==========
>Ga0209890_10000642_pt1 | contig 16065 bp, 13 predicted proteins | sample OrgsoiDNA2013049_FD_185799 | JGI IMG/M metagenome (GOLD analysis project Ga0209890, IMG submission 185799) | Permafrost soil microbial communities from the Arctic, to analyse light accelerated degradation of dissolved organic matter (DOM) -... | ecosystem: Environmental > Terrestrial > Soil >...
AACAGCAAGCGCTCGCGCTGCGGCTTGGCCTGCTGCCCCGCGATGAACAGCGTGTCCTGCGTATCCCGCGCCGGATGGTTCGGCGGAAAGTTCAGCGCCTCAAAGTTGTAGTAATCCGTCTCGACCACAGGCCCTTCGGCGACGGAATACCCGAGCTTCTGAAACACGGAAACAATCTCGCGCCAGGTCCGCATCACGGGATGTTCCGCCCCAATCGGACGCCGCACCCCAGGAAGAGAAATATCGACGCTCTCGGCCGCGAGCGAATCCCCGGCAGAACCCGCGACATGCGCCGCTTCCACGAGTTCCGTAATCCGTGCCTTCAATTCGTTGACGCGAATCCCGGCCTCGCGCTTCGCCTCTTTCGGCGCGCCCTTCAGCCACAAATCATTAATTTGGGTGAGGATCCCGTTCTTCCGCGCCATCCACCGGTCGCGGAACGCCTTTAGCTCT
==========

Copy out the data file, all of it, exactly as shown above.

>Ga0209890_10000642_pt1 | contig 16065 bp, 13 predicted proteins | sample OrgsoiDNA2013049_FD_185799 | JGI IMG/M metagenome (GOLD analysis project Ga0209890, IMG submission 185799) | Permafrost soil microbial communities from the Arctic, to analyse light accelerated degradation of dissolved organic matter (DOM) -... | ecosystem: Environmental > Terrestrial > Soil >...
AACAGCAAGCGCTCGCGCTGCGGCTTGGCCTGCTGCCCCGCGATGAACAGCGTGTCCTGCGTATCCCGCGCCGGATGGTTCGGCGGAAAGTTCAGCGCCTCAAAGTTGTAGTAATCCGTCTCGACCACAGGCCCTTCGGCGACGGAATACCCGAGCTTCTGAAACACGGAAACAATCTCGCGCCAGGTCCGCATCACGGGATGTTCCGCCCCAATCGGACGCCGCACCCCAGGAAGAGAAATATCGACGCTCTCGGCCGCGAGCGAATCCCCGGCAGAACCCGCGACATGCGCCGCTTCCACGAGTTCCGTAATCCGTGCCTTCAATTCGTTGACGCGAATCCCGGCCTCGCGCTTCGCCTCTTTCGGCGCGCCCTTCAGCCACAAATCATTAATTTGGGTGAGGATCCCGTTCTTCCGCGCCATCCACCGGTCGCGGAACGCCTTTAGCTCT